Friday, March 22, 2013


The mud clings to Mallory’s boots like an unwanted memory, making a wet, sucking sound whenever she takes a step. Brown water quickly drowning any footprints she leaves behind as she makes her way towards the car abandoned on the side of the road. Inside it she finds a man sitting on the driver seat, stained hands pressing against his stomach in an attempt to stop the bleeding.


His head rolls toward her. His eyes, once sharp blue pools are now shallow and fading, more puddles than pools.  She’s seen this look before. She’s been the cause of it more times than she can count.

“Figures he’d send you,” he says, blood trickling from between his fingers.

“Not many left after the stunt you pulled. Where you get the dynamite from anyways?”

Thin lips curve into a smile and for an instant Joe’s eyes become summer pools again. “Didn’t expect that right? Getting the sticks was easy. But sneaking them into the restaurant, that was the hard part. Did I get him?”

Mallory shakes her head. “He’s pissed, and he might have some scars, but no, you didn’t get him.”

With a sigh, Joe rests his head back. “Scars are good. Guy always cared too much what he looked like, with his pressed suits and  little froo-froo handkerchief peeking out from his pocket.” He takes a breath and winces, “It’s why you’ll never move up, you know. He likes his ladies demurred and in dresses. Not six feet tall, built like a linebacker and always wearing men’s clothes.”

“They’re not men’s clothes.” It seems silly to be correcting him at this point, but Mallory somehow feels she should. “I just have them made specifically for me.”

“Point still holds. He keeps you around because you’re good at the job, but he’s never going to give you more than you have now.  Dunno why you stay.”

Others have wondered the same. It’s not like the pay’s any good. And Mallory’s seen the confusion on her boss’s face whenever he’s talking to her. Like he’s still trying to wrap his head around the fact that his best guy is not a guy at all.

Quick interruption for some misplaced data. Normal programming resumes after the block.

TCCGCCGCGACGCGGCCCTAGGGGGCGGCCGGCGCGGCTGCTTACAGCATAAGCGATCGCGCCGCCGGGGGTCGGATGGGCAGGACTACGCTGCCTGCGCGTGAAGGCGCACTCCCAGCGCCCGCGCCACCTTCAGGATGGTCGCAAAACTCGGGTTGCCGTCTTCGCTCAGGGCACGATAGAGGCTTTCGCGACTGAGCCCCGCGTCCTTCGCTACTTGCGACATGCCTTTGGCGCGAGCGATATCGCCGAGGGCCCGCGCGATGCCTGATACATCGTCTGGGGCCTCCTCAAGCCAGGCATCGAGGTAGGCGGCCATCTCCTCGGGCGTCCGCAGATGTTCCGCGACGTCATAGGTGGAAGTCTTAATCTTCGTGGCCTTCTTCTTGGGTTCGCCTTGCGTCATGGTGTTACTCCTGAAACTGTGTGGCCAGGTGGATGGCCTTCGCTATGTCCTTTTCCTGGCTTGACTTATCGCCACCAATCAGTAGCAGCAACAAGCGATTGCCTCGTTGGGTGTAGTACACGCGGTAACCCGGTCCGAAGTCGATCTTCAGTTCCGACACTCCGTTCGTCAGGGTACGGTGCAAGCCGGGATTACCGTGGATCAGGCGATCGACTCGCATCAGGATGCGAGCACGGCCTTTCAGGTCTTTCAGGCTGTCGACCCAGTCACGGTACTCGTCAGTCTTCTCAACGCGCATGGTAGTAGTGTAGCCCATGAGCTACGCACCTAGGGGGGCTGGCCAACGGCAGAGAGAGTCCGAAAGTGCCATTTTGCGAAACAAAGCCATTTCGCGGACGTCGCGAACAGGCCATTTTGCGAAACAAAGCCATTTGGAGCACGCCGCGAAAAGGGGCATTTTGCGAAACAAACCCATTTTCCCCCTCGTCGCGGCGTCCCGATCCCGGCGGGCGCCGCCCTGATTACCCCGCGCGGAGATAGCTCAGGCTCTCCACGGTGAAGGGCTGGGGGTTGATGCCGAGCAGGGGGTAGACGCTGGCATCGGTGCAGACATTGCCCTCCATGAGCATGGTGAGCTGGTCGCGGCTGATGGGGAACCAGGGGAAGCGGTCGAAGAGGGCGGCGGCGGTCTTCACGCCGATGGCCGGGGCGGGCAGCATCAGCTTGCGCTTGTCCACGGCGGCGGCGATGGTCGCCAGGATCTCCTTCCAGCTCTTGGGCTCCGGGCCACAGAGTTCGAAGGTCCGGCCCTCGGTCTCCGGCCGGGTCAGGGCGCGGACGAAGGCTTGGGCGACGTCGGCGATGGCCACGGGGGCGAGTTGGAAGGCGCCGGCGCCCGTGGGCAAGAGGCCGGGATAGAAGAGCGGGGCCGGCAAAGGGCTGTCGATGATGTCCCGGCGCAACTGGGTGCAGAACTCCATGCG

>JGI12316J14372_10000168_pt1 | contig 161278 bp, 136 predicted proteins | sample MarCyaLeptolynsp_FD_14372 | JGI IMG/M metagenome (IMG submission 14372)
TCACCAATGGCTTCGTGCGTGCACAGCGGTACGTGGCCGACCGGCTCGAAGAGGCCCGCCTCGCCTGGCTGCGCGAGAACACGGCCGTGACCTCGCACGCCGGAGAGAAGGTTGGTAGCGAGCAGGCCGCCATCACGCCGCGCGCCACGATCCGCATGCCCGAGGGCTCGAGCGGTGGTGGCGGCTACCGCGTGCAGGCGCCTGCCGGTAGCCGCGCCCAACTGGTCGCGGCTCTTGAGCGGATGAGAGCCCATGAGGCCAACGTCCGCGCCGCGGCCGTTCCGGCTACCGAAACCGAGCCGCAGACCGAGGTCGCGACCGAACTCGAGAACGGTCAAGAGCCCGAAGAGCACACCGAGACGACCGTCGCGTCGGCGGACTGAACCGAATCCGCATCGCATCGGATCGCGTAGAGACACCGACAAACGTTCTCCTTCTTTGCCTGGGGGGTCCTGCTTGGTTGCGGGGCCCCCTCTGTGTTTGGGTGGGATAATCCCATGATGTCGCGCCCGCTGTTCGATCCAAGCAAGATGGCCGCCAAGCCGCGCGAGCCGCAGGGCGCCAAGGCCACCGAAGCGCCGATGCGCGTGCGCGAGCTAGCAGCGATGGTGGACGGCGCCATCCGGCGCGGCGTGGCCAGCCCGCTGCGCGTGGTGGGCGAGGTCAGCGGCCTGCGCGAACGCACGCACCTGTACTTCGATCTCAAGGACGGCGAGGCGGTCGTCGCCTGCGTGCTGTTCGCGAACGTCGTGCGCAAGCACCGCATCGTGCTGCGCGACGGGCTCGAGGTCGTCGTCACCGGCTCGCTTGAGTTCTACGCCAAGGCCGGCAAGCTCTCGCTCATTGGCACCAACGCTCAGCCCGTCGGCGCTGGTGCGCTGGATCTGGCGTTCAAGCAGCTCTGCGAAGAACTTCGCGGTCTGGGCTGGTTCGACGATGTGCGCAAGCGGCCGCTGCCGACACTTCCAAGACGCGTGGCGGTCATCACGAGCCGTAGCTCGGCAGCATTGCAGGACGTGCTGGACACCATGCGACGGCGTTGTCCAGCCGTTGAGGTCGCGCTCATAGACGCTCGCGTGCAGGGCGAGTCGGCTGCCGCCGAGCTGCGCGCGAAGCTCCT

“You’re a loyal bitch, I’ll give you that.” Joe says.

“Where is she, Joe?”
He turns to look at her again and gives her a smile, the puddles in his eyes starting to dry out. “Fuck you, Mad Dog.”

It hurts. It shouldn’t, because at the end of the day, it’s not like they were anything but coworkers to each other. But still, Joe calling her by that name, the one normally said behind her back or at the bar after the boys have had one too many, hurts. So maybe Mallory can be forgiven for taking out her glock and squeezing the trigger. The flash of the muzzle fills the car as Joe’s body dances to the rhythm of the bullets that plug into his flesh. In a moment, the pools are empty.

Mallory stares at the wrecked inside of the car. “Fuck,” she says. “Fuck, fuck, fuck!” She’s done it again, let her temper get the best of her. No way she can go back to the boss, not empty handed. He was counting on Mallory to return his kidnapped wife to him, the woman that Joe killed eight people for.

Frantically she walks back and forth across the road, trying to find another set of tracks. She’s about to start canvassing the field when she hears something coming from the back of the car. Something that sounds a lot like nails scraping against upholstery.

Getting the trunk open, Mallory sees a curvy blond with a towel stuffed into her mouth and her hands and legs tied. Her eyes are wide, stuck in a look of fear while streams of light pepper the entire body from the bullet holes Mallory’s gun must made. Blood sill stains her nightgown.

Carefully picking up the body, Mallory carries it to her car, and then starts heading back towards the city, where she’ll take the body to her boss and tell him exactly what happened.

She might be a mad dog, but like Joe said, she’s also a loyal one.